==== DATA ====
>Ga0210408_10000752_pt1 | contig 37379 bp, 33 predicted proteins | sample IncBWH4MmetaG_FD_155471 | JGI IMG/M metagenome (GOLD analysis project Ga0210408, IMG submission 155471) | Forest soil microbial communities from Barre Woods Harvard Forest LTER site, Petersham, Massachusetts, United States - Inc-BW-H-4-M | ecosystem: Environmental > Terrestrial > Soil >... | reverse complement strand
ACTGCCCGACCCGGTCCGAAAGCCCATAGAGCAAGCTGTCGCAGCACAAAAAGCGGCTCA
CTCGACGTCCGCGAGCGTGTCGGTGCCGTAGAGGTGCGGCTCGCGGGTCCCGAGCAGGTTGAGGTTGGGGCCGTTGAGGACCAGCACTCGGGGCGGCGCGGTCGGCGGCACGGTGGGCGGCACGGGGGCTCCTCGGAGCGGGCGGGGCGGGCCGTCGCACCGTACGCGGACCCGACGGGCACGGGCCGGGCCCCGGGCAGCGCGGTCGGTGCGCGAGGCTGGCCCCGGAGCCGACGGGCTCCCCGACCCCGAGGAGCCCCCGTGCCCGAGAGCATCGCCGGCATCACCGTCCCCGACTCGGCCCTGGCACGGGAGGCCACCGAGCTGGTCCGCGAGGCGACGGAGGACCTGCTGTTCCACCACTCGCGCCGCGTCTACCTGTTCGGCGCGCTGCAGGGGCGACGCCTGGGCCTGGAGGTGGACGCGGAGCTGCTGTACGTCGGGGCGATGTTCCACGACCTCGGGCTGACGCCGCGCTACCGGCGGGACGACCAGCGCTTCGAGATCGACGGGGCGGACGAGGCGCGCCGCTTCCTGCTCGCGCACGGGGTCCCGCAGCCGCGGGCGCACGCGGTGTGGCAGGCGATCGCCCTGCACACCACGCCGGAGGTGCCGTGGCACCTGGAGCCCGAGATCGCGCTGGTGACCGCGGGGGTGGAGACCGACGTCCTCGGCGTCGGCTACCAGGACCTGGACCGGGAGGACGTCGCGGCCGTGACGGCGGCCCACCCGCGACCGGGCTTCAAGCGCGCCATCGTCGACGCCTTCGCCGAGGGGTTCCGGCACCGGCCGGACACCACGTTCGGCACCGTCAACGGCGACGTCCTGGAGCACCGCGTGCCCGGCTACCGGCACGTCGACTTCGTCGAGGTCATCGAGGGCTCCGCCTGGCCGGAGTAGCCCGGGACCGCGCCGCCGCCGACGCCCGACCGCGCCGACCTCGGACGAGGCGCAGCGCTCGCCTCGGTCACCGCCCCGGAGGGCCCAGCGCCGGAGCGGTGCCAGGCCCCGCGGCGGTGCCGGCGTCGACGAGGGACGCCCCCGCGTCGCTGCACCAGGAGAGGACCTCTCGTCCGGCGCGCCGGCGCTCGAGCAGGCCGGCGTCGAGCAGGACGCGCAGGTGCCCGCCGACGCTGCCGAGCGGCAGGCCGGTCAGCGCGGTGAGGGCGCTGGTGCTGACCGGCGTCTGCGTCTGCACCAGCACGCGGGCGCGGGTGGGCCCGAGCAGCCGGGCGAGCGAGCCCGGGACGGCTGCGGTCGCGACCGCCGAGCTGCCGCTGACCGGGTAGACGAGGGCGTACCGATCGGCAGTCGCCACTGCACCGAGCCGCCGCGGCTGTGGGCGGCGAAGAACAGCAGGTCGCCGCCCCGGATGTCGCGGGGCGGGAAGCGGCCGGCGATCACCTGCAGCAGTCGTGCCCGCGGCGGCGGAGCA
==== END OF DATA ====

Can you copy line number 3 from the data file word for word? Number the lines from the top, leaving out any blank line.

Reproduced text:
CTCGACGTCCGCGAGCGTGTCGGTGCCGTAGAGGTGCGGCTCGCGGGTCCCGAGCAGGTTGAGGTTGGGGCCGTTGAGGACCAGCACTCGGGGCGGCGCGGTCGGCGGCACGGTGGGCGGCACGGGGGCTCCTCGGAGCGGGCGGGGCGGGCCGTCGCACCGTACGCGGACCCGACGGGCACGGGCCGGGCCCCGGGCAGCGCGGTCGGTGCGCGAGGCTGGCCCCGGAGCCGACGGGCTCCCCGACCCCGAGGAGCCCCCGTGCCCGAGAGCATCGCCGGCATCACCGTCCCCGACTCGGCCCTGGCACGGGAGGCCACCGAGCTGGTCCGCGAGGCGACGGAGGACCTGCTGTTCCACCACTCGCGCCGCGTCTACCTGTTCGGCGCGCTGCAGGGGCGACGCCTGGGCCTGGAGGTGGACGCGGAGCTGCTGTACGTCGGGGCGATGTTCCACGACCTCGGGCTGACGCCGCGCTACCGGCGGGACGACCAGCGCTTCGAGATCGACGGGGCGGACGAGGCGCGCCGCTTCCTGCTCGCGCACGGGGTCCCGCAGCCGCGGGCGCACGCGGTGTGGCAGGCGATCGCCCTGCACACCACGCCGGAGGTGCCGTGGCACCTGGAGCCCGAGATCGCGCTGGTGACCGCGGGGGTGGAGACCGACGTCCTCGGCGTCGGCTACCAGGACCTGGACCGGGAGGACGTCGCGGCCGTGACGGCGGCCCACCCGCGACCGGGCTTCAAGCGCGCCATCGTCGACGCCTTCGCCGAGGGGTTCCGGCACCGGCCGGACACCACGTTCGGCACCGTCAACGGCGACGTCCTGGAGCACCGCGTGCCCGGCTACCGGCACGTCGACTTCGTCGAGGTCATCGAGGGCTCCGCCTGGCCGGAGTAGCCCGGGACCGCGCCGCCGCCGACGCCCGACCGCGCCGACCTCGGACGAGGCGCAGCGCTCGCCTCGGTCACCGCCCCGGAGGGCCCAGCGCCGGAGCGGTGCCAGGCCCCGCGGCGGTGCCGGCGTCGACGAGGGACGCCCCCGCGTCGCTGCACCAGGAGAGGACCTCTCGTCCGGCGCGCCGGCGCTCGAGCAGGCCGGCGTCGAGCAGGACGCGCAGGTGCCCGCCGACGCTGCCGAGCGGCAGGCCGGTCAGCGCGGTGAGGGCGCTGGTGCTGACCGGCGTCTGCGTCTGCACCAGCACGCGGGCGCGGGTGGGCCCGAGCAGCCGGGCGAGCGAGCCCGGGACGGCTGCGGTCGCGACCGCCGAGCTGCCGCTGACCGGGTAGACGAGGGCGTACCGATCGGCAGTCGCCACTGCACCGAGCCGCCGCGGCTGTGGGCGGCGAAGAACAGCAGGTCGCCGCCCCGGATGTCGCGGGGCGGGAAGCGGCCGGCGATCACCTGCAGCAGTCGTGCCCGCGGCGGCGGAGCA